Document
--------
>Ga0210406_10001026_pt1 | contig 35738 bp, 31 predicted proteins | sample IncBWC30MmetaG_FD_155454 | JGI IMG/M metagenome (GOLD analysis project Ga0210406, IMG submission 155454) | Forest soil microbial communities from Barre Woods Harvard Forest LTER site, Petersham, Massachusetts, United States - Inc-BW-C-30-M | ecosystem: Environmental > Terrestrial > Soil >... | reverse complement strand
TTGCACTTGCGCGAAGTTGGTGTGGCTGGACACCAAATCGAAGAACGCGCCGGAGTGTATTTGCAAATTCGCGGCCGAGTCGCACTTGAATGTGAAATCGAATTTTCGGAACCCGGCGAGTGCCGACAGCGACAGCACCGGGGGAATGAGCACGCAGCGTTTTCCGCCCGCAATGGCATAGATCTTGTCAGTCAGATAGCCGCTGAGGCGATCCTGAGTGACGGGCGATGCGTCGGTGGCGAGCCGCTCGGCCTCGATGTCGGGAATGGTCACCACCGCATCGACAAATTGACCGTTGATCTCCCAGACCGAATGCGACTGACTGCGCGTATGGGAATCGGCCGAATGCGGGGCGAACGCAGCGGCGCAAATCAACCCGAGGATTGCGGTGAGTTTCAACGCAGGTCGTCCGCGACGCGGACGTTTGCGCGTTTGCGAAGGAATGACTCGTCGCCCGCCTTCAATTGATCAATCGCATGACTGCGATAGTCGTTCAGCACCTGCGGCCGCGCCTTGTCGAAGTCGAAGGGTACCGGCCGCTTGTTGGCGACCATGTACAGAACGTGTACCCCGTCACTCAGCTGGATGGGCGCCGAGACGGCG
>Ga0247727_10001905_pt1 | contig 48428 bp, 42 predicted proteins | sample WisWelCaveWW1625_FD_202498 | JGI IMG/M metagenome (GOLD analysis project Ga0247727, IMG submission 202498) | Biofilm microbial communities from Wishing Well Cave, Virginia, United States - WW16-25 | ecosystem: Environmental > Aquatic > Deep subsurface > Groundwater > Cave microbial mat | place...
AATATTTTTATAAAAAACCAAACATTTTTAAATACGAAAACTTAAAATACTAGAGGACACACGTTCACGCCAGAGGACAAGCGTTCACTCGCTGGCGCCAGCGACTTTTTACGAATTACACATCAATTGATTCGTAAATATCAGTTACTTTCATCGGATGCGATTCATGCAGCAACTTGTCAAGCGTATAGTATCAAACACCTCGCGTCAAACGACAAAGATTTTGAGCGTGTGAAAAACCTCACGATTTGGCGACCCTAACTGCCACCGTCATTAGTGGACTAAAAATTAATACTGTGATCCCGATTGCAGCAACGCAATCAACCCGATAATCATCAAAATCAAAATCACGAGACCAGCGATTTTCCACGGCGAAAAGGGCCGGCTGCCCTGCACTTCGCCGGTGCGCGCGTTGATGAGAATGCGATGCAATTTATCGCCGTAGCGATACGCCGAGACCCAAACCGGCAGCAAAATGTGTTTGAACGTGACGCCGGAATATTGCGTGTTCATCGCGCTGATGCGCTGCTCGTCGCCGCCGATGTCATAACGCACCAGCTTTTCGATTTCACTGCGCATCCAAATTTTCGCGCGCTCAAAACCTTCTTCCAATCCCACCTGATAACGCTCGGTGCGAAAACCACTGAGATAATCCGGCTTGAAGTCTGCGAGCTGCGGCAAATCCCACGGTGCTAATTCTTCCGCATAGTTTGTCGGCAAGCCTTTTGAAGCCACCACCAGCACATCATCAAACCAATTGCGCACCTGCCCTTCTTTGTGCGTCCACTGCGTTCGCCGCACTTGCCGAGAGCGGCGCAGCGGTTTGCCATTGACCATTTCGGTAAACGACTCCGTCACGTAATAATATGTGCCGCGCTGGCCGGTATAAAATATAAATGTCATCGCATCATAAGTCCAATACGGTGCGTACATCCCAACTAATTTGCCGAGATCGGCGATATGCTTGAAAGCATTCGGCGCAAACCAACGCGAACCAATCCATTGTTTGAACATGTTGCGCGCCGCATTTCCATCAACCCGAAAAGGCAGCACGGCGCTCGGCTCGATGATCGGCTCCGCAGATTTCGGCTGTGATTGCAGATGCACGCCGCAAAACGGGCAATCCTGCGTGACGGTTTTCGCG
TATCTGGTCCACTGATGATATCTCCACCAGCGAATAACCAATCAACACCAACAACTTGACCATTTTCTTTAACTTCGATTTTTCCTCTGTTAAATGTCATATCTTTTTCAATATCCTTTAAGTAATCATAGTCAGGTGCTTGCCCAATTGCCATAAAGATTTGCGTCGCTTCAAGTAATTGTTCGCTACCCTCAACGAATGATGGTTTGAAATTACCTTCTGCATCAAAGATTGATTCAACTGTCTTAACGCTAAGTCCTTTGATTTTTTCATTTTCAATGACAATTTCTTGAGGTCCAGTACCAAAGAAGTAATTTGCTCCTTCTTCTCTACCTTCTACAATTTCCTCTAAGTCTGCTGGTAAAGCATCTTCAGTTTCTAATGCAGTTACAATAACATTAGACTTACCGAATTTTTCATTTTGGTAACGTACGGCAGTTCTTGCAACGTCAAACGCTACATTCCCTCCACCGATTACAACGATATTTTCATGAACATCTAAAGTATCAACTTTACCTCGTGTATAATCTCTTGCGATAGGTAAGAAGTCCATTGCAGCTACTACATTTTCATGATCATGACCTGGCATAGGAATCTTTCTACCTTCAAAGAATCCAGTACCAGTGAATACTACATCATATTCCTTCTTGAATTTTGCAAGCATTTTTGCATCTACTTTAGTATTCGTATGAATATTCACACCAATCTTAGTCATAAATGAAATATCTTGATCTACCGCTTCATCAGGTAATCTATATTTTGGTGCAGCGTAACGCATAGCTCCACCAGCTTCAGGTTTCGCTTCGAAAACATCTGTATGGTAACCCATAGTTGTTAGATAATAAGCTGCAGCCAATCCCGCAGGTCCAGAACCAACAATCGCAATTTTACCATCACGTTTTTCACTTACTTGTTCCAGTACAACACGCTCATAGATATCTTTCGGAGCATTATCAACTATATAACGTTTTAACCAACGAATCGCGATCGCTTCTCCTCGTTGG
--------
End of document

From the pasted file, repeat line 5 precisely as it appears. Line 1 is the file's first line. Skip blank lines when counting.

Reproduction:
TATCTGGTCCACTGATGATATCTCCACCAGCGAATAACCAATCAACACCAACAACTTGACCATTTTCTTTAACTTCGATTTTTCCTCTGTTAAATGTCATATCTTTTTCAATATCCTTTAAGTAATCATAGTCAGGTGCTTGCCCAATTGCCATAAAGATTTGCGTCGCTTCAAGTAATTGTTCGCTACCCTCAACGAATGATGGTTTGAAATTACCTTCTGCATCAAAGATTGATTCAACTGTCTTAACGCTAAGTCCTTTGATTTTTTCATTTTCAATGACAATTTCTTGAGGTCCAGTACCAAAGAAGTAATTTGCTCCTTCTTCTCTACCTTCTACAATTTCCTCTAAGTCTGCTGGTAAAGCATCTTCAGTTTCTAATGCAGTTACAATAACATTAGACTTACCGAATTTTTCATTTTGGTAACGTACGGCAGTTCTTGCAACGTCAAACGCTACATTCCCTCCACCGATTACAACGATATTTTCATGAACATCTAAAGTATCAACTTTACCTCGTGTATAATCTCTTGCGATAGGTAAGAAGTCCATTGCAGCTACTACATTTTCATGATCATGACCTGGCATAGGAATCTTTCTACCTTCAAAGAATCCAGTACCAGTGAATACTACATCATATTCCTTCTTGAATTTTGCAAGCATTTTTGCATCTACTTTAGTATTCGTATGAATATTCACACCAATCTTAGTCATAAATGAAATATCTTGATCTACCGCTTCATCAGGTAATCTATATTTTGGTGCAGCGTAACGCATAGCTCCACCAGCTTCAGGTTTCGCTTCGAAAACATCTGTATGGTAACCCATAGTTGTTAGATAATAAGCTGCAGCCAATCCCGCAGGTCCAGAACCAACAATCGCAATTTTACCATCACGTTTTTCACTTACTTGTTCCAGTACAACACGCTCATAGATATCTTTCGGAGCATTATCAACTATATAACGTTTTAACCAACGAATCGCGATCGCTTCTCCTCGTTGG